I read with interest Pat Howey’s article about Advocating in Your Own School District. In that article Pat said, “I do not believe that advocating in your own school system is a conflict of interest.”
I agree. There is no intrinsic conflict of interest when advocating in your own school district.
There are some possible pitfalls though.
Some things to think through before you work with another family:
1. Are you angry with the school/staff?
Anger when your child has been denied an education is natural. Do not let your anger leak over into someone else’s situation. The other family may be angry as well. Let them know you understand, but do not incite higher anger. It will not serve them or their child.
2. Are you able to separate your child’s situation from that of other children?
What worked/works for your child will not necessarily be what works for someone else’s child. An advocate’s function is not to direct parents toward a particular program or approach. It is to help parents learn their rights, how the process works, and to help them advocate for their choices for their child.
3. Are you able to let other parents make choices that you would not make?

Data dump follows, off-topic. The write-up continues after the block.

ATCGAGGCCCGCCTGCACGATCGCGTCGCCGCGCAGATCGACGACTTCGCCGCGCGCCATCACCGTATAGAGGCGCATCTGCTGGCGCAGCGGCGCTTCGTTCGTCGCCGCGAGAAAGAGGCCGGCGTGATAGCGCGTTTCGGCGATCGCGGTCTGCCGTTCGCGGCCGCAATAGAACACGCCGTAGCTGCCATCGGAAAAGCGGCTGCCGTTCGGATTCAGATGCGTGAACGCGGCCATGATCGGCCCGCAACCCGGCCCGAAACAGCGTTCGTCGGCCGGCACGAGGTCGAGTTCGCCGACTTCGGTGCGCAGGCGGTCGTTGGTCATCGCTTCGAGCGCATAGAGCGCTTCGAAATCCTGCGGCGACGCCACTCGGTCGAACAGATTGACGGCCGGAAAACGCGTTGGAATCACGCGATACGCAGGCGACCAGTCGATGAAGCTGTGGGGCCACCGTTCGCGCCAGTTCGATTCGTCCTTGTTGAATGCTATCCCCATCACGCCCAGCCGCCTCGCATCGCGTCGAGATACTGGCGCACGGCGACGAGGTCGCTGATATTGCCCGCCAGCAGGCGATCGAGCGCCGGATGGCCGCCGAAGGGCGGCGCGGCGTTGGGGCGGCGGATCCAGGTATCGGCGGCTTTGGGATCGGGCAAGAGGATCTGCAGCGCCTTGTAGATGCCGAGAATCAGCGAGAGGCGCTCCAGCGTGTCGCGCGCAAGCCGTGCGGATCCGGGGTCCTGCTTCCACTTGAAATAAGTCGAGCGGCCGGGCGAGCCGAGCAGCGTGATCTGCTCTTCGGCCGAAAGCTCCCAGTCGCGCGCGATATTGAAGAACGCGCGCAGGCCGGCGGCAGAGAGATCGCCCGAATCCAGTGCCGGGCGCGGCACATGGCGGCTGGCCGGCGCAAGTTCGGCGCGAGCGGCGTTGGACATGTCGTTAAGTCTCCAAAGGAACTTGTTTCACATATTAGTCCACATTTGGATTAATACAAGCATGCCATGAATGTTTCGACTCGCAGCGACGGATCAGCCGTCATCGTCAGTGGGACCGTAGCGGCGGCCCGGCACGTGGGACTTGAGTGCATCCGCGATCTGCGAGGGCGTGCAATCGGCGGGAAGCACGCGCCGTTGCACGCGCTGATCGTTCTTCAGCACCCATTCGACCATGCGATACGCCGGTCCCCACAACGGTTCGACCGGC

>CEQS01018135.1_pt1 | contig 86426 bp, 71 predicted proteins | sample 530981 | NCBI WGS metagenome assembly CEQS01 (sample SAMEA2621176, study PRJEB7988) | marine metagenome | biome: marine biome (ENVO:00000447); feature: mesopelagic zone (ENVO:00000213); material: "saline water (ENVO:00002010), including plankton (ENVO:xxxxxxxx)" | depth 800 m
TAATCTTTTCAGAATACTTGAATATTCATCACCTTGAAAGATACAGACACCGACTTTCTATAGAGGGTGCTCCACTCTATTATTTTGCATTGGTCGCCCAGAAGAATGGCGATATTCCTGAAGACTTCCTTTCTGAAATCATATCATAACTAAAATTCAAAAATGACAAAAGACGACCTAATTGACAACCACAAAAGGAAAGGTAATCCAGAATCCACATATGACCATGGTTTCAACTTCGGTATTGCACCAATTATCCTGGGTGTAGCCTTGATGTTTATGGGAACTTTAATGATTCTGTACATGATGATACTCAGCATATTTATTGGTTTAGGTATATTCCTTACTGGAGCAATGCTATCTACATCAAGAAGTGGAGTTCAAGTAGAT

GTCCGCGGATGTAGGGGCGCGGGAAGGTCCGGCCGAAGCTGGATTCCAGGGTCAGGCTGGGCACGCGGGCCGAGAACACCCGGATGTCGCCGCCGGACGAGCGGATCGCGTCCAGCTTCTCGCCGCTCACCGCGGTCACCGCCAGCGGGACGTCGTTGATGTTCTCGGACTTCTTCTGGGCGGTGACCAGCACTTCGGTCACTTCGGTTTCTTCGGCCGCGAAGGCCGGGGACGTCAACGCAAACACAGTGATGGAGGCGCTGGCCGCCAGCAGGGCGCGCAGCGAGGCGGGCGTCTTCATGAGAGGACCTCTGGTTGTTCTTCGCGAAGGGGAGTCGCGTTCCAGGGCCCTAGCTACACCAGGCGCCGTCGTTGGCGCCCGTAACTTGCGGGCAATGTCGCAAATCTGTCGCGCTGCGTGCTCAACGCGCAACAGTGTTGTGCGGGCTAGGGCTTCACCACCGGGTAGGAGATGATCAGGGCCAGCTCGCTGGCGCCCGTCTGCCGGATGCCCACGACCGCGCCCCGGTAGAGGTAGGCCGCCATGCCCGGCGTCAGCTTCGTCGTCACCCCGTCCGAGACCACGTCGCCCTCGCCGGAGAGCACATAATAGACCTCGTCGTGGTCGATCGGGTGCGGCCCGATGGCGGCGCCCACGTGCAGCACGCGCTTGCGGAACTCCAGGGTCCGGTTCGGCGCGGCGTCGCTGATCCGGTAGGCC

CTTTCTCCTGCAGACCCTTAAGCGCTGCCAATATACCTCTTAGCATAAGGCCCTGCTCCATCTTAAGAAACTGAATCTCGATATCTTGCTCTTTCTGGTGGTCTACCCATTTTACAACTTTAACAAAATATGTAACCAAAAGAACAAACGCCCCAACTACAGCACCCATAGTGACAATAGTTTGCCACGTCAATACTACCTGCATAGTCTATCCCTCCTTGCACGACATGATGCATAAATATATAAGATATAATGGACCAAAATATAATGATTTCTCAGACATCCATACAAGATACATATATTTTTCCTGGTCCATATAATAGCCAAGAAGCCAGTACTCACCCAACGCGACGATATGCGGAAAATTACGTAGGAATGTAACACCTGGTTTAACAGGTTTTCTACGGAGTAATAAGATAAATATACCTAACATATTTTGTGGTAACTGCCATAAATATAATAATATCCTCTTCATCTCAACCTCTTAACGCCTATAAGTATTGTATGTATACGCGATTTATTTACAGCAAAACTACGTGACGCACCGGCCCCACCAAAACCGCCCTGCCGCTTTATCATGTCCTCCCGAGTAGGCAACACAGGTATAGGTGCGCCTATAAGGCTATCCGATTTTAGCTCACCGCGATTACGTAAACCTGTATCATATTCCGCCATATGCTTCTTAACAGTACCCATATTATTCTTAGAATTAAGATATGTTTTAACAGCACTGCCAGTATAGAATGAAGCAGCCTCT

If what you would choose is the only option you can accept from another parent, then you need to step back. How will you react if the parent accepts what the school says/offers? If you cannot let parents make their own choices, then you are not truly advocating. Remember, the word advocate means to speak or act on behalf of another, not to layer your opinions over theirs.
You may advocate for one of your children when you have another child in the district. You may advocate for another family. Retaliation is a natural fear in any advocacy situation.
- First, it seldom happens. The vast majority of school staff is not malicious. They have built their career around assisting children.
- Second, there are processes to stop any retaliation if it does occur. You have developed advocacy skills; use them.
Remember, advocacy should not be a win-lose situation. It may become that, but if you start out determined to “win”, you lose the best chance of developing a true team approach.